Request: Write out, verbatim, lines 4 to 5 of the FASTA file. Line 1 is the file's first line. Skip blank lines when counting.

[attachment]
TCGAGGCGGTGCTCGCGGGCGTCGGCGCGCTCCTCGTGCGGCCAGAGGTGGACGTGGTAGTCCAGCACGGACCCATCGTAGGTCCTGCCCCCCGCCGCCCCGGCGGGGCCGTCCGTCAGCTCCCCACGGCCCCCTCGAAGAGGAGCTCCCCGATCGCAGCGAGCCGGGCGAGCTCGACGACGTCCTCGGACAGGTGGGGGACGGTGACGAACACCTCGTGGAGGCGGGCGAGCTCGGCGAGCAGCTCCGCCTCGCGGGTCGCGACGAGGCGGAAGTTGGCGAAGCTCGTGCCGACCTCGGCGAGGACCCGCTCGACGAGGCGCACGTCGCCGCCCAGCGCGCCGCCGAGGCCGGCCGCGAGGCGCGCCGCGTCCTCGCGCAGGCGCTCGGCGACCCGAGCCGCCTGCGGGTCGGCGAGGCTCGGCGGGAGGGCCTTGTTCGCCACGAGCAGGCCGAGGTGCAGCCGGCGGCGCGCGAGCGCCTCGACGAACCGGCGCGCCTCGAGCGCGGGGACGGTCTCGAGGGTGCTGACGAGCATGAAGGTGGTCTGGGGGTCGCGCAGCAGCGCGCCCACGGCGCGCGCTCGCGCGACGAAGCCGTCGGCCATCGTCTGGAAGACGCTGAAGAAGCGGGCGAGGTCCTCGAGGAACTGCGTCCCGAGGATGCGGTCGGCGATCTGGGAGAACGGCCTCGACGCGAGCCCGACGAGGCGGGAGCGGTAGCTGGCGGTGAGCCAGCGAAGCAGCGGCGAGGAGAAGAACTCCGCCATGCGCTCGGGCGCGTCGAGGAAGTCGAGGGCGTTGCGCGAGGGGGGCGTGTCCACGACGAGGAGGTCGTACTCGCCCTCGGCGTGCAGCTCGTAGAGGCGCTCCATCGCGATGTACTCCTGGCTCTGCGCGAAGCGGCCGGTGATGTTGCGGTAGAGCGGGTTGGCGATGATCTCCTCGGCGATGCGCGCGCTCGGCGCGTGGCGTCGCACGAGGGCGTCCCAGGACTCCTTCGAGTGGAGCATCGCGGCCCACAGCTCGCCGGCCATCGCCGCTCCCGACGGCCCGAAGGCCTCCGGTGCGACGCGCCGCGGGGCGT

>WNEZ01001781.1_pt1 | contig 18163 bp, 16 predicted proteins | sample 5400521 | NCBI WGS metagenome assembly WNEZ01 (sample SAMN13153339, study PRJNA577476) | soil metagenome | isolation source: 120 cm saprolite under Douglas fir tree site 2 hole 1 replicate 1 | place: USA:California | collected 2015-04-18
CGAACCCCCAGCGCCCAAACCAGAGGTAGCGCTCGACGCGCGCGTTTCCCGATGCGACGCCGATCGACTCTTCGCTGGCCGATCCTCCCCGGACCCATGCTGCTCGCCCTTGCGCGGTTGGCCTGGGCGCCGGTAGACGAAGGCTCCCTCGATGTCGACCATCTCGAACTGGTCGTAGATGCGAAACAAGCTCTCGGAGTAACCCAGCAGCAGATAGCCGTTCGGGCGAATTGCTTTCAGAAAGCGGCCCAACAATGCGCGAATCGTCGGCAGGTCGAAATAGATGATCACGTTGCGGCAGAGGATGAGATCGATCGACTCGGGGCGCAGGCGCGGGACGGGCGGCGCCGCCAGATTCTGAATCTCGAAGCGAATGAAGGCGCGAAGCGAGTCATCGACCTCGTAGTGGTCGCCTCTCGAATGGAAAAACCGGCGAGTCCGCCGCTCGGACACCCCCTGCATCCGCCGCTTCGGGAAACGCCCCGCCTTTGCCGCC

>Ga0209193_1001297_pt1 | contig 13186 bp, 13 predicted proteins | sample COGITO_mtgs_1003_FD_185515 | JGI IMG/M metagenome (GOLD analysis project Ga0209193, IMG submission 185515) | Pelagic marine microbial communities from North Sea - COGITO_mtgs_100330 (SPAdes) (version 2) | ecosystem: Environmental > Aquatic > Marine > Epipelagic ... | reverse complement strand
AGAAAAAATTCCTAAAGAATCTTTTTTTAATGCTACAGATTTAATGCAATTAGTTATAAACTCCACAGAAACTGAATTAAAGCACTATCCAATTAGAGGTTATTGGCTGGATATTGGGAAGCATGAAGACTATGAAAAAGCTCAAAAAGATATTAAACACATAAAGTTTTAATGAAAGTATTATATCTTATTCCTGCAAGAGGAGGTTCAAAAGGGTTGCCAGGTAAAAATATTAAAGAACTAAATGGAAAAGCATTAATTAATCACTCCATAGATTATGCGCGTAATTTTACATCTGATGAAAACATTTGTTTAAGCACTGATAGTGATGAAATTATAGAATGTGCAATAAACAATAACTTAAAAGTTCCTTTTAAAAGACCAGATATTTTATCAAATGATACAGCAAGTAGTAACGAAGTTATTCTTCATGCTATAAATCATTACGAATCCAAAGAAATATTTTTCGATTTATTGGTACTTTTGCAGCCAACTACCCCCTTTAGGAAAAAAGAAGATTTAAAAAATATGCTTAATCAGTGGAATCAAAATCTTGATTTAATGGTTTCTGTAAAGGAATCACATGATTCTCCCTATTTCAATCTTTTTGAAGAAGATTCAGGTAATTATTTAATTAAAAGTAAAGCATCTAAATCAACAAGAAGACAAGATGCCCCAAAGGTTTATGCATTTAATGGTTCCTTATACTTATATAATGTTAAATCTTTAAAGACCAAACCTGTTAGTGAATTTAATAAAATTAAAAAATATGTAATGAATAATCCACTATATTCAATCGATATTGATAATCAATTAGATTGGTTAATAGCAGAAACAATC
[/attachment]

>Ga0209193_1001297_pt1 | contig 13186 bp, 13 predicted proteins | sample COGITO_mtgs_1003_FD_185515 | JGI IMG/M metagenome (GOLD analysis project Ga0209193, IMG submission 185515) | Pelagic marine microbial communities from North Sea - COGITO_mtgs_100330 (SPAdes) (version 2) | ecosystem: Environmental > Aquatic > Marine > Epipelagic ... | reverse complement strand
AGAAAAAATTCCTAAAGAATCTTTTTTTAATGCTACAGATTTAATGCAATTAGTTATAAACTCCACAGAAACTGAATTAAAGCACTATCCAATTAGAGGTTATTGGCTGGATATTGGGAAGCATGAAGACTATGAAAAAGCTCAAAAAGATATTAAACACATAAAGTTTTAATGAAAGTATTATATCTTATTCCTGCAAGAGGAGGTTCAAAAGGGTTGCCAGGTAAAAATATTAAAGAACTAAATGGAAAAGCATTAATTAATCACTCCATAGATTATGCGCGTAATTTTACATCTGATGAAAACATTTGTTTAAGCACTGATAGTGATGAAATTATAGAATGTGCAATAAACAATAACTTAAAAGTTCCTTTTAAAAGACCAGATATTTTATCAAATGATACAGCAAGTAGTAACGAAGTTATTCTTCATGCTATAAATCATTACGAATCCAAAGAAATATTTTTCGATTTATTGGTACTTTTGCAGCCAACTACCCCCTTTAGGAAAAAAGAAGATTTAAAAAATATGCTTAATCAGTGGAATCAAAATCTTGATTTAATGGTTTCTGTAAAGGAATCACATGATTCTCCCTATTTCAATCTTTTTGAAGAAGATTCAGGTAATTATTTAATTAAAAGTAAAGCATCTAAATCAACAAGAAGACAAGATGCCCCAAAGGTTTATGCATTTAATGGTTCCTTATACTTATATAATGTTAAATCTTTAAAGACCAAACCTGTTAGTGAATTTAATAAAATTAAAAAATATGTAATGAATAATCCACTATATTCAATCGATATTGATAATCAATTAGATTGGTTAATAGCAGAAACAATC